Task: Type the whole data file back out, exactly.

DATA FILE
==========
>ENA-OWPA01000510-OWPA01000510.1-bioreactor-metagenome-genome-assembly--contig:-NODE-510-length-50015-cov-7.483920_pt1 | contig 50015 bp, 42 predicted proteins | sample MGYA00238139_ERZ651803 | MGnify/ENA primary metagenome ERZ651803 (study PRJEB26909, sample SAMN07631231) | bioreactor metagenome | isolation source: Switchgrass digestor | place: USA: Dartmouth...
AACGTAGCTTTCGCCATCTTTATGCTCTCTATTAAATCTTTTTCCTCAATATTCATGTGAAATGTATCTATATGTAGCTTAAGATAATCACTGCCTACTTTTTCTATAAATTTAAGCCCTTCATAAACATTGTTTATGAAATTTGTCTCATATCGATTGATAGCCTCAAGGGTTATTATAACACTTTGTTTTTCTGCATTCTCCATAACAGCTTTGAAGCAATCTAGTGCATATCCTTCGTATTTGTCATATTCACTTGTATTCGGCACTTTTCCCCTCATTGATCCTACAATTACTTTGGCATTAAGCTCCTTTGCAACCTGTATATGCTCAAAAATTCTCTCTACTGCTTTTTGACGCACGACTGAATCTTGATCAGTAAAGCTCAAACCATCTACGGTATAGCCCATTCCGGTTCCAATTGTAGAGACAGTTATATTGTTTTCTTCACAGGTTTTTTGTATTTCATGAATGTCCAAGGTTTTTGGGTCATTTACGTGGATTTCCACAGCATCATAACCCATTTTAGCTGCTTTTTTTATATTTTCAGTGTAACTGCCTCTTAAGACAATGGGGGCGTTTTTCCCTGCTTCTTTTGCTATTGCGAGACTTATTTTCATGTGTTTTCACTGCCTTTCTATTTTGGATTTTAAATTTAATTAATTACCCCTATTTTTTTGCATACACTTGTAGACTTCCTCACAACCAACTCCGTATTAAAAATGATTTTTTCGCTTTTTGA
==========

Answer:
>ENA-OWPA01000510-OWPA01000510.1-bioreactor-metagenome-genome-assembly--contig:-NODE-510-length-50015-cov-7.483920_pt1 | contig 50015 bp, 42 predicted proteins | sample MGYA00238139_ERZ651803 | MGnify/ENA primary metagenome ERZ651803 (study PRJEB26909, sample SAMN07631231) | bioreactor metagenome | isolation source: Switchgrass digestor | place: USA: Dartmouth...
AACGTAGCTTTCGCCATCTTTATGCTCTCTATTAAATCTTTTTCCTCAATATTCATGTGAAATGTATCTATATGTAGCTTAAGATAATCACTGCCTACTTTTTCTATAAATTTAAGCCCTTCATAAACATTGTTTATGAAATTTGTCTCATATCGATTGATAGCCTCAAGGGTTATTATAACACTTTGTTTTTCTGCATTCTCCATAACAGCTTTGAAGCAATCTAGTGCATATCCTTCGTATTTGTCATATTCACTTGTATTCGGCACTTTTCCCCTCATTGATCCTACAATTACTTTGGCATTAAGCTCCTTTGCAACCTGTATATGCTCAAAAATTCTCTCTACTGCTTTTTGACGCACGACTGAATCTTGATCAGTAAAGCTCAAACCATCTACGGTATAGCCCATTCCGGTTCCAATTGTAGAGACAGTTATATTGTTTTCTTCACAGGTTTTTTGTATTTCATGAATGTCCAAGGTTTTTGGGTCATTTACGTGGATTTCCACAGCATCATAACCCATTTTAGCTGCTTTTTTTATATTTTCAGTGTAACTGCCTCTTAAGACAATGGGGGCGTTTTTCCCTGCTTCTTTTGCTATTGCGAGACTTATTTTCATGTGTTTTCACTGCCTTTCTATTTTGGATTTTAAATTTAATTAATTACCCCTATTTTTTTGCATACACTTGTAGACTTCCTCACAACCAACTCCGTATTAAAAATGATTTTTTCGCTTTTTGA